Why does magnesium have a lower melting point than both calcium and beryllium? It does not seem to fit into the group trend.

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    $\begingroup$ Melting points are a little more complicated. I suspect this mainly lies in the magnesium's crystal structure. $\endgroup$ – M.A.R. Jun 9 '15 at 12:39
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    $\begingroup$ I'm not sure I'd consider 922 K (Mg) relative to 1112 K (Ca) exceptionally low. And given Sr (1041 K), Ba (1002 K) and Ra (973 K) perhaps the question might be why is calcium's melting point a tad higher than you might expect. Now if magnesium's melting point were 250 K, that might be exceptionally low compared with the rest of the column. $\endgroup$ – Jon Custer Jun 9 '15 at 14:42
  • $\begingroup$ @Jon that's my fault. You can edit the question accordingly and apply better wording. $\endgroup$ – M.A.R. Jun 9 '15 at 16:06
  • $\begingroup$ @M.A.Ramezani - no blame is implied! I'm just not sure what better wording would be - I just don't see a huge difference in the melting points. The crystal structure plays some role - by the SGTE database, hcp Ca would melt at about 940 K, so pretty similar to Mg. But, that just pushes the question further down to why the stable crystal structure at room temperature is changing from hcp to fcc to bcc going down the row (and why Ca changes from fcc to bcc before melting). $\endgroup$ – Jon Custer Jun 9 '15 at 16:35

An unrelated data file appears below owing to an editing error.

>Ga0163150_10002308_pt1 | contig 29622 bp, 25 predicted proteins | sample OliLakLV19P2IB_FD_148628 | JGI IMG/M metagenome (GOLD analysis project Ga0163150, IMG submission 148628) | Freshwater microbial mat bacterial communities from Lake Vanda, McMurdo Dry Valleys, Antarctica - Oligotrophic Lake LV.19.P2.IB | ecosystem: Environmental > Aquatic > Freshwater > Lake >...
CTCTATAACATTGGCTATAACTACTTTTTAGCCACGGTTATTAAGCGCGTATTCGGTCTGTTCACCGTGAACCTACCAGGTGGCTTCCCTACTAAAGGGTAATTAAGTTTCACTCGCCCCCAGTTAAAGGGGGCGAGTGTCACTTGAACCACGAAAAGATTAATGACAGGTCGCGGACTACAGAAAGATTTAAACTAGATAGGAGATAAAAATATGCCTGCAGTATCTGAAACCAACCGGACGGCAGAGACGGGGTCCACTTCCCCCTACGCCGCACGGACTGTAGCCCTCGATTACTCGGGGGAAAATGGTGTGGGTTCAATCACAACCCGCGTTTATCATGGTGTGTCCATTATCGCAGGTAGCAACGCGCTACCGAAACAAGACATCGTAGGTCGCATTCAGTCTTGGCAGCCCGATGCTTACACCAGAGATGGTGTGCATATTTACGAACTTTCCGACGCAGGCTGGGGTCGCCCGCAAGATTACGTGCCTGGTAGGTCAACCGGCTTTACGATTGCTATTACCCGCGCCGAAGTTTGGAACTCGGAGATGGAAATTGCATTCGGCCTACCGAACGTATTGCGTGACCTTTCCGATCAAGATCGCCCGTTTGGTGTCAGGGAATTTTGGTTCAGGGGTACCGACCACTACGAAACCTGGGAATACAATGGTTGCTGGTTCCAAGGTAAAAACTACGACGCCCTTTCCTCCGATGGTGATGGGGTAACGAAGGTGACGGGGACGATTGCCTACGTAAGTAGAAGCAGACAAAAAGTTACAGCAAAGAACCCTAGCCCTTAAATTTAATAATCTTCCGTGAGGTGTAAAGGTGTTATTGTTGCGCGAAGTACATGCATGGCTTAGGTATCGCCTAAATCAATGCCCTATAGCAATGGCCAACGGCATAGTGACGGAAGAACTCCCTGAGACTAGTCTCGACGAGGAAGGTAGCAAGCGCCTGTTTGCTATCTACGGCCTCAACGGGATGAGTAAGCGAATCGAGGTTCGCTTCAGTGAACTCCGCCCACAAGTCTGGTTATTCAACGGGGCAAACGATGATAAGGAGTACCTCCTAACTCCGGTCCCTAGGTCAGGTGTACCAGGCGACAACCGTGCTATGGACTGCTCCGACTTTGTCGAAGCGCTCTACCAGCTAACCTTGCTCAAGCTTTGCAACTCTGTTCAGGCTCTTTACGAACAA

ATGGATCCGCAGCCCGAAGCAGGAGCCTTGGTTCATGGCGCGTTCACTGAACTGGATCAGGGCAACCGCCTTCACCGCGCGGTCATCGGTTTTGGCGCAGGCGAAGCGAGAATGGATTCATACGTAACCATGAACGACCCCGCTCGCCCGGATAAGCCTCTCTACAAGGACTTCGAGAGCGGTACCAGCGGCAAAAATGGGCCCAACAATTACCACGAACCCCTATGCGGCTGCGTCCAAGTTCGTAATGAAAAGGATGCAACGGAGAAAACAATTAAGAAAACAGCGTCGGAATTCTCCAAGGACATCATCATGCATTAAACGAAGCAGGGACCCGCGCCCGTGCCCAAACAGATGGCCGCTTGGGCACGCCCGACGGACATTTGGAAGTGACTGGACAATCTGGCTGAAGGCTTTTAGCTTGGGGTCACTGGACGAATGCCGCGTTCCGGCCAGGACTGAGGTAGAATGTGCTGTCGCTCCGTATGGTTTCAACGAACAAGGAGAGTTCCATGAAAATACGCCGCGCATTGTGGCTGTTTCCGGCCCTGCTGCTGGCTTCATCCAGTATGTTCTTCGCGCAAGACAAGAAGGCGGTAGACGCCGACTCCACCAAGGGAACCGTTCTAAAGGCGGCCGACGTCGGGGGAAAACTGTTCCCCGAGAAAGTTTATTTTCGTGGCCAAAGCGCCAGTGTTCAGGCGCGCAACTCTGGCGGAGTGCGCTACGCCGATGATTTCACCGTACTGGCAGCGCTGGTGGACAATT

• $\begingroup$ Related: Why does magnesium have the lowest melting point of all earth alkalis? $\endgroup$ – CowperKettle May 9 '16 at 5:57

Following up on my comment, even though I'm not convinced that this is a 'real' answer to the question. Consulting the SGTE database of elemental free energies [1] (with various updates over the years), one can obtain the melting temperatures for the hcp, fcc, and bcc phases of beryllium, magnesium, calcium, strontium, and barium (rough guesses looking at plots — consider good to approx. $\pm\pu{5 K}):$

$$ \begin{array}{lrrrcc} \hline \text{Element} & T_\mathrm{m}(\text{hcp})/\pu{K} & T_\mathrm{m}(\text{bcc})/\pu{K} & T_\mathrm{m}(\text{fcc})/\pu{K} & \text{Phase at RT} & \text{Melt phase} \\ \hline \ce{Be} & 1544 & 1560 & 1018 & \text{hcp} & \text{bcc} \\ \ce{Mg} & 922 & 755 & 705 & \text{hcp} & \text{hcp} \\ \ce{Ca} & 940 & 1114 & 1063 & \text{fcc} & \text{bcc} \\ \ce{Sr} & 900 & 1050 & 1030 & \text{fcc} & \text{bcc} \\ \ce{Ba} & 635 & 1000 & 709 & \text{bcc} & \text{bcc}\\ \hline \end{array} $$

Several things to note, amongst them the variety of which crystal structure is most stable for the different elements at different temperatures. Also, the hcp phase's melting point does almost(!) monotonically decrease going down the table. The biggest anomaly would actually seem to be the relative instability of the bcc and fcc phases of magnesium (it is the only one that remains hcp up to the melting point).

Overall, it would appear that the group 2 elements display a wide variety of preferences for crystal structure, and hence bonding energy configurations. Is $\ce{Mg}$ unusual? Not really…


  1. Dinsdale, A. T. SGTE Data for Pure Elements. Calphad 1991, 15 (4), 317–425. DOI: 10.1016/0364-5916(91)90030-N.
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